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Leveraging its position on the social media landscape, Twitter could become the go-to alert service
As we saw during the devastation during Hurricane Sandy last year, social media has played a key role in recent natural disasters. And Twitter plays a distinguished role, as compared to a service like Facebook.
Whereas Facebook became a key way for people to get in touch with loved ones, and let them know that they were alive and well, Twitter served as a place to get more real time information regarding both what was happening, and what to do in case of an emergency.
Now Twitter is looking leverage that key difference, and become the go-to place for people to get alerts and information during these types of disasters.
"Today, we’re launching Twitter Alerts, a new feature that brings us one step closer to helping users get important and accurate information during emergencies, natural disasters or when other communications services aren’t accessible," the company wrote in an announcement on Wednesday.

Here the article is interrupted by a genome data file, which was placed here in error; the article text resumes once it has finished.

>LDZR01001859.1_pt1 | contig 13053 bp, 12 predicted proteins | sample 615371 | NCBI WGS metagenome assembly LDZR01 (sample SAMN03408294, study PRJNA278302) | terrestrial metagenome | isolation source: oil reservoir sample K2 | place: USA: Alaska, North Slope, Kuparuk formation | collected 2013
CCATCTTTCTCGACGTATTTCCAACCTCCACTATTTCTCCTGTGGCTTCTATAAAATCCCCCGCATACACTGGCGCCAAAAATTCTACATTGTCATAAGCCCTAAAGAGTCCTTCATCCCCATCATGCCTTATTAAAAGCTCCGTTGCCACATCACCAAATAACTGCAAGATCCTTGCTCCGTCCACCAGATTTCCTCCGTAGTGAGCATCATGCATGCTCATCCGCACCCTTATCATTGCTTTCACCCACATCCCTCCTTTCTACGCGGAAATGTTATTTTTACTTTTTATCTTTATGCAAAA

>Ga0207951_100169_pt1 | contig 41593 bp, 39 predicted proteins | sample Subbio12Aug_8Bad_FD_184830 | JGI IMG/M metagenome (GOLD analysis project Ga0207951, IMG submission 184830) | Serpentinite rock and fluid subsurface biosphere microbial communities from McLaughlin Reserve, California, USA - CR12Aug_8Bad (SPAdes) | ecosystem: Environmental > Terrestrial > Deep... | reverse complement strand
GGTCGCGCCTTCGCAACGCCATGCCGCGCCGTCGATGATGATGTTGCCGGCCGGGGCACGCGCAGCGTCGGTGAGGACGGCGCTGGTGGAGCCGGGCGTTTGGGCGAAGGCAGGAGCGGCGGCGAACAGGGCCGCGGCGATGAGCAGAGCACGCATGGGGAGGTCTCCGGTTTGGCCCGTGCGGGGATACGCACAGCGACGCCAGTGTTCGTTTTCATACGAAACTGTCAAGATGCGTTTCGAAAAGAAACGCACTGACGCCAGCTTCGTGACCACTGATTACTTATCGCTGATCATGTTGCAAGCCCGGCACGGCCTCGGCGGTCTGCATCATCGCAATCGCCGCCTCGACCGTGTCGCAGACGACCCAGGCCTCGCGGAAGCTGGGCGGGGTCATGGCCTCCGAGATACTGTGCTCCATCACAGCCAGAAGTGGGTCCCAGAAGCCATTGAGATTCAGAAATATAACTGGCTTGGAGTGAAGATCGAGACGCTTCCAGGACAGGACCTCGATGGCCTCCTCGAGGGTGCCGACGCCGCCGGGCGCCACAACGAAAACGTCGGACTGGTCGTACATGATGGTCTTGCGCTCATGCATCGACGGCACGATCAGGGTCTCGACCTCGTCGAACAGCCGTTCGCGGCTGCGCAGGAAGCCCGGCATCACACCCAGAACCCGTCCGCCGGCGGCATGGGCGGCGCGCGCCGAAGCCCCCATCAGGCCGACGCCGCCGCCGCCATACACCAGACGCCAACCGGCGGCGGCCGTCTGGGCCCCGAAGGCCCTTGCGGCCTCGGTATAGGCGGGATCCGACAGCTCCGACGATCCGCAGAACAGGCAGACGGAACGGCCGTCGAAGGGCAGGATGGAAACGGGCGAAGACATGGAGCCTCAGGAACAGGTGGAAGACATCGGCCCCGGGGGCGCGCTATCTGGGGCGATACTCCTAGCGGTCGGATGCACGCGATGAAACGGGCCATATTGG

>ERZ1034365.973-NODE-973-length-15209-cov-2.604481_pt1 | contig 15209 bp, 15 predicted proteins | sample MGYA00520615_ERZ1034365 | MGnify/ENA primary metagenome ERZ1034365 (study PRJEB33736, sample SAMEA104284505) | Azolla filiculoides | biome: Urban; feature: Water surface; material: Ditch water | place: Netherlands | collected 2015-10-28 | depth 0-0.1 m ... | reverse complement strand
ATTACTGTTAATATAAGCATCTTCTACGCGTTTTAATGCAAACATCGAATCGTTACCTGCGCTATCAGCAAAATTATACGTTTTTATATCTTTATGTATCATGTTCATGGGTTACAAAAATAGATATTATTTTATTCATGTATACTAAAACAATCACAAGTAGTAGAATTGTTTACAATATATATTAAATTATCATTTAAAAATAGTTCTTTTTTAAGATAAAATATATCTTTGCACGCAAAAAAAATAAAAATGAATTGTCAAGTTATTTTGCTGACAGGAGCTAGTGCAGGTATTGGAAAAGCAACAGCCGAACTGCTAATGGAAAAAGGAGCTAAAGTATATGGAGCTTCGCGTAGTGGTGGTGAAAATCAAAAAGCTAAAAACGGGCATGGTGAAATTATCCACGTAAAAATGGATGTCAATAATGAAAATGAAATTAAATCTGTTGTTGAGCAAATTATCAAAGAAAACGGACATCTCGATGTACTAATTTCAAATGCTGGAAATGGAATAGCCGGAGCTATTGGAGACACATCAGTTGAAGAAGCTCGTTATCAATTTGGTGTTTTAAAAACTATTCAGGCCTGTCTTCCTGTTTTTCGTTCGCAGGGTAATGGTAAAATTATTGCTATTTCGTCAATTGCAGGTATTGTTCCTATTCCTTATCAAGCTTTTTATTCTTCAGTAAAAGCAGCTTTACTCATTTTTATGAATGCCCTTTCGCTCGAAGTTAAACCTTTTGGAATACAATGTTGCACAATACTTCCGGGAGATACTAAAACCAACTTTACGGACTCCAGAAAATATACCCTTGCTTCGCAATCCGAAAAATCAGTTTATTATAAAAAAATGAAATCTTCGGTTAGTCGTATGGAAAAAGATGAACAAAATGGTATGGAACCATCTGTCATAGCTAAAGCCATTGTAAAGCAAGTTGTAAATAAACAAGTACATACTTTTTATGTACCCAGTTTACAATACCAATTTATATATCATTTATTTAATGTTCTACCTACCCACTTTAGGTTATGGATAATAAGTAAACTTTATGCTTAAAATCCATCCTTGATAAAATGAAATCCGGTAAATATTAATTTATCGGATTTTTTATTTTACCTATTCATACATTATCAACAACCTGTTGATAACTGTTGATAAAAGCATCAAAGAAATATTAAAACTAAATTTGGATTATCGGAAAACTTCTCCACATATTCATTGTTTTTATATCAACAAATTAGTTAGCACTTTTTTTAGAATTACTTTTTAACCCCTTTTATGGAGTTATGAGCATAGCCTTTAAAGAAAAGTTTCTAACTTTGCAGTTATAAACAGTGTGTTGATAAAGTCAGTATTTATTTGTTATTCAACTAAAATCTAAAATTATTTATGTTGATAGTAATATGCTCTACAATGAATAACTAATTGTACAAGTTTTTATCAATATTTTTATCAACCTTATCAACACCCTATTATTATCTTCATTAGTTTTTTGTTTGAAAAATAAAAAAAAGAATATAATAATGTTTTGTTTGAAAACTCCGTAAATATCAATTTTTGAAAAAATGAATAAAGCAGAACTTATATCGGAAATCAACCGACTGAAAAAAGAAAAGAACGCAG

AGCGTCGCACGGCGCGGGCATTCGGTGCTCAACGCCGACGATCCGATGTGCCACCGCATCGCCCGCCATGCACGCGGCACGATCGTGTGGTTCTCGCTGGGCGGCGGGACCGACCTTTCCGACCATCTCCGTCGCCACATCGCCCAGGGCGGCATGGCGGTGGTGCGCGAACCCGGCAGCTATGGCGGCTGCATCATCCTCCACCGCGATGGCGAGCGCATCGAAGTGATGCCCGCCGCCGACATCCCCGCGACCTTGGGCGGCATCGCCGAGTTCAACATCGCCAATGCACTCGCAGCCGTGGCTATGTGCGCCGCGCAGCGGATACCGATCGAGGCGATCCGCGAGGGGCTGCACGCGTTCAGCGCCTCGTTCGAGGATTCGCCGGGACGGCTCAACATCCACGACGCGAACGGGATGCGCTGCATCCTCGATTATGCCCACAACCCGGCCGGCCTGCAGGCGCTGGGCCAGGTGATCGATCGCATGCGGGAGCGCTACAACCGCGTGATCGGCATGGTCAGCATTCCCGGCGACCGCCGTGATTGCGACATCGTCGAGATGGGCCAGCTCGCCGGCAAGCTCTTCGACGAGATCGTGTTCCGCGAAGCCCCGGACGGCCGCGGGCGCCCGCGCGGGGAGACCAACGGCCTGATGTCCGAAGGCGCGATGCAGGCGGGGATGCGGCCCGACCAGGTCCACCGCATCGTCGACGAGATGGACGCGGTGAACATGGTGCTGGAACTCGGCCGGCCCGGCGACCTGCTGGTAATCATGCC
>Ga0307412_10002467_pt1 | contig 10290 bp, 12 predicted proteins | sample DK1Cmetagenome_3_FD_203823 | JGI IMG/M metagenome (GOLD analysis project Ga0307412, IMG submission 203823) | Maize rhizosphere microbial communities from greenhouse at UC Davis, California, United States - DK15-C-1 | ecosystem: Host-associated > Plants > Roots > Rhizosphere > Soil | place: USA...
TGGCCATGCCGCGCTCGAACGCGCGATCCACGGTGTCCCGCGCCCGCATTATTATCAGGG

When an alert is sent out, it will be done so by SMS, and those who have the Twitter app on either Android or iOS will also get a push notification. They will also be marked with an orange bell.
If a user simply decide to follow an organization, these alters will be posted to their Twitter feed, and appear as they would for any other tweet. To get the notification sent to them directly, a user has to subscribe to the agency in question. For example, a user has to go to https://twitter.com/fema/alerts and sign up to receive them.